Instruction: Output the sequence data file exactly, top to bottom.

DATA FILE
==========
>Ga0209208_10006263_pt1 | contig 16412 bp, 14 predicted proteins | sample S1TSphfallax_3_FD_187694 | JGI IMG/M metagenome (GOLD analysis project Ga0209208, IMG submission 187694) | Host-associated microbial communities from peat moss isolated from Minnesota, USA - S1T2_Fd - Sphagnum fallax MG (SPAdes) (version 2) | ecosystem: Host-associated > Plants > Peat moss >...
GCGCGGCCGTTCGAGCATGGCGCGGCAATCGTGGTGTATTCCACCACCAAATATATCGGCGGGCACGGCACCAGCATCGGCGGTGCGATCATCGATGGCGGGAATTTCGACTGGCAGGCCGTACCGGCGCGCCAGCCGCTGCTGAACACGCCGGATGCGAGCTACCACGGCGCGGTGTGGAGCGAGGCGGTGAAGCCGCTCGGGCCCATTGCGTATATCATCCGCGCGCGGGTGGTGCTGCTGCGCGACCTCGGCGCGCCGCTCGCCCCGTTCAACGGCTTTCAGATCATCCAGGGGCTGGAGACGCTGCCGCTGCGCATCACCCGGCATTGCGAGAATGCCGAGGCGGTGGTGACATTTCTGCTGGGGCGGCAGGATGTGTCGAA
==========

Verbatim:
>Ga0209208_10006263_pt1 | contig 16412 bp, 14 predicted proteins | sample S1TSphfallax_3_FD_187694 | JGI IMG/M metagenome (GOLD analysis project Ga0209208, IMG submission 187694) | Host-associated microbial communities from peat moss isolated from Minnesota, USA - S1T2_Fd - Sphagnum fallax MG (SPAdes) (version 2) | ecosystem: Host-associated > Plants > Peat moss >...
GCGCGGCCGTTCGAGCATGGCGCGGCAATCGTGGTGTATTCCACCACCAAATATATCGGCGGGCACGGCACCAGCATCGGCGGTGCGATCATCGATGGCGGGAATTTCGACTGGCAGGCCGTACCGGCGCGCCAGCCGCTGCTGAACACGCCGGATGCGAGCTACCACGGCGCGGTGTGGAGCGAGGCGGTGAAGCCGCTCGGGCCCATTGCGTATATCATCCGCGCGCGGGTGGTGCTGCTGCGCGACCTCGGCGCGCCGCTCGCCCCGTTCAACGGCTTTCAGATCATCCAGGGGCTGGAGACGCTGCCGCTGCGCATCACCCGGCATTGCGAGAATGCCGAGGCGGTGGTGACATTTCTGCTGGGGCGGCAGGATGTGTCGAA